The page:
Feckin’ hell it goes dunnit?!
Truck mechanic, road racer, TV presenter and all-round engineering obsessive Guy Martin recently got a chance to fulfill one of his ultimate dreams, riding the legendary Britten V1000 at the Manfeild race track in New Zealand.
The likeable Lincolnshire rider, who has scored podiums at the Isle of Man TT, seemed pretty impressed with the bike:
It’s more settled than a modern bike. Driving out of a corner it just goes, you’ve got less transition from braking to driving. You’re getting bits but it’s not massive. Such an alien feeling, such a strange feeling. Mate that is mega.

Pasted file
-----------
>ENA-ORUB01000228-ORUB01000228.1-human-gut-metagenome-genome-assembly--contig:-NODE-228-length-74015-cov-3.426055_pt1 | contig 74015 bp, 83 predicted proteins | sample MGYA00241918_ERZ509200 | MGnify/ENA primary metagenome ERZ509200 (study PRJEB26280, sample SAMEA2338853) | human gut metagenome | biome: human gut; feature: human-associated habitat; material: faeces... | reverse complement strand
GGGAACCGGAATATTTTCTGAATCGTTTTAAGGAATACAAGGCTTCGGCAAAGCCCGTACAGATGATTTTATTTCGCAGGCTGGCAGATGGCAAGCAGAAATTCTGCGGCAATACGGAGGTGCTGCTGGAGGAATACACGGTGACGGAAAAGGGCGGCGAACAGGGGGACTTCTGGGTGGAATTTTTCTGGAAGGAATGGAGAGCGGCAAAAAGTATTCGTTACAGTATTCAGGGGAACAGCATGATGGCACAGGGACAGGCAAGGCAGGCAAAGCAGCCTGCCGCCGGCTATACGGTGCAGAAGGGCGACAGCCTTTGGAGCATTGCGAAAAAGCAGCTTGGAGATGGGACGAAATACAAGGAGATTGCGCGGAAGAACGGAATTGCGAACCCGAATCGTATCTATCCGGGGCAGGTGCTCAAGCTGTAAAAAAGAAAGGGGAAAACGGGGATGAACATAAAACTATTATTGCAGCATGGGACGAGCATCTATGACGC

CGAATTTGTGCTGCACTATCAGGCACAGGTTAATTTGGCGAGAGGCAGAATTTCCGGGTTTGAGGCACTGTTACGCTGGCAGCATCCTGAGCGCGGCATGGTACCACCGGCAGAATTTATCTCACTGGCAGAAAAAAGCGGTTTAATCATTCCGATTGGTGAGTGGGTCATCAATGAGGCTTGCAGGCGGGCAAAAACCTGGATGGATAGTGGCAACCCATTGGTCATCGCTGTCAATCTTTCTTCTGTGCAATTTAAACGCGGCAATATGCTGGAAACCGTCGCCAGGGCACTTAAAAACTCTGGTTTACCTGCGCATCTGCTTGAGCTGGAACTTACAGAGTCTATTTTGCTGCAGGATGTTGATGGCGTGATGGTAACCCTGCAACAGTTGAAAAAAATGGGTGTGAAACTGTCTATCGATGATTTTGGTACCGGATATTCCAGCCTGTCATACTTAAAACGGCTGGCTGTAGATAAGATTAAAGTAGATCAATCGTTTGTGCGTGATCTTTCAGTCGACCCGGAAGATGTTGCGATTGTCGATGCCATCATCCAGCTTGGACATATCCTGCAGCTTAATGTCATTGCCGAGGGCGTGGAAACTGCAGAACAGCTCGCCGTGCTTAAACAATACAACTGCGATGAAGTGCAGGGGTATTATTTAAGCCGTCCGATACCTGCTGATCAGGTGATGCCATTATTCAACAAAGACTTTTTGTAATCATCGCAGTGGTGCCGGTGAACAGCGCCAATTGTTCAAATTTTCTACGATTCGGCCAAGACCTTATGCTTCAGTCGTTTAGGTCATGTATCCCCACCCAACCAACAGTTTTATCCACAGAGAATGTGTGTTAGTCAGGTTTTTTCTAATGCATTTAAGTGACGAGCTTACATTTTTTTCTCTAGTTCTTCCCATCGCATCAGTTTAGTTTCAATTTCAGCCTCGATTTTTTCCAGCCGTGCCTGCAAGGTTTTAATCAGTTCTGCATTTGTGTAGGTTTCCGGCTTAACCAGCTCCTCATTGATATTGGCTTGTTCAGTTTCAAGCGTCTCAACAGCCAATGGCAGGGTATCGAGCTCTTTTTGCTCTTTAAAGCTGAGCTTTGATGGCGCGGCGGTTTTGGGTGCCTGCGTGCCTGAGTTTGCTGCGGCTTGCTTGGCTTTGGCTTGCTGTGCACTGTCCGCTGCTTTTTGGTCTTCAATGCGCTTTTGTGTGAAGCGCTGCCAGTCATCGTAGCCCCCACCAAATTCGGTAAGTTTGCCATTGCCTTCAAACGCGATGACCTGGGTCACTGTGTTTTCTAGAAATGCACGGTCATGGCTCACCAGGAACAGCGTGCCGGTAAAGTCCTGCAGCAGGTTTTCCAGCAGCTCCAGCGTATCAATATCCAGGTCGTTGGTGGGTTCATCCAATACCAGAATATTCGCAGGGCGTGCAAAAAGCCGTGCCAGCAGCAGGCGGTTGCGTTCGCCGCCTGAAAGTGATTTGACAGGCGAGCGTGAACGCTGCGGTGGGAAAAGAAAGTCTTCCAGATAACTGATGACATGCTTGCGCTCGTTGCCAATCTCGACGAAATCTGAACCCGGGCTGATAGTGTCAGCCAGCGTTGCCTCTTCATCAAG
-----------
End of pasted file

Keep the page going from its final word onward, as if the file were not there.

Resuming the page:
Great, but why is this bike so special?
Kiwi mechanical engineer John Britten designed and built the Britten V1000 in the early nineties, utilising lightweight materials (carbon fibre bodywork, wheels, swing arm and suspension forks) and a V-twin engine which he designed and built himself.
Unlike most motorcycles, the V1000 doesn’t have a frame, instead the engine is used a stressed member. Sound familiar? That’s because Ducati use the same principle for the Panigale range of sportsbikes.
The bikes went on to set numeroues records, including the fastest top speed at the Isle of Man TT in 1993 and various standing start speed records.
Only ten of the bikes were ever built, and most now sit in museums or private collections around the globe.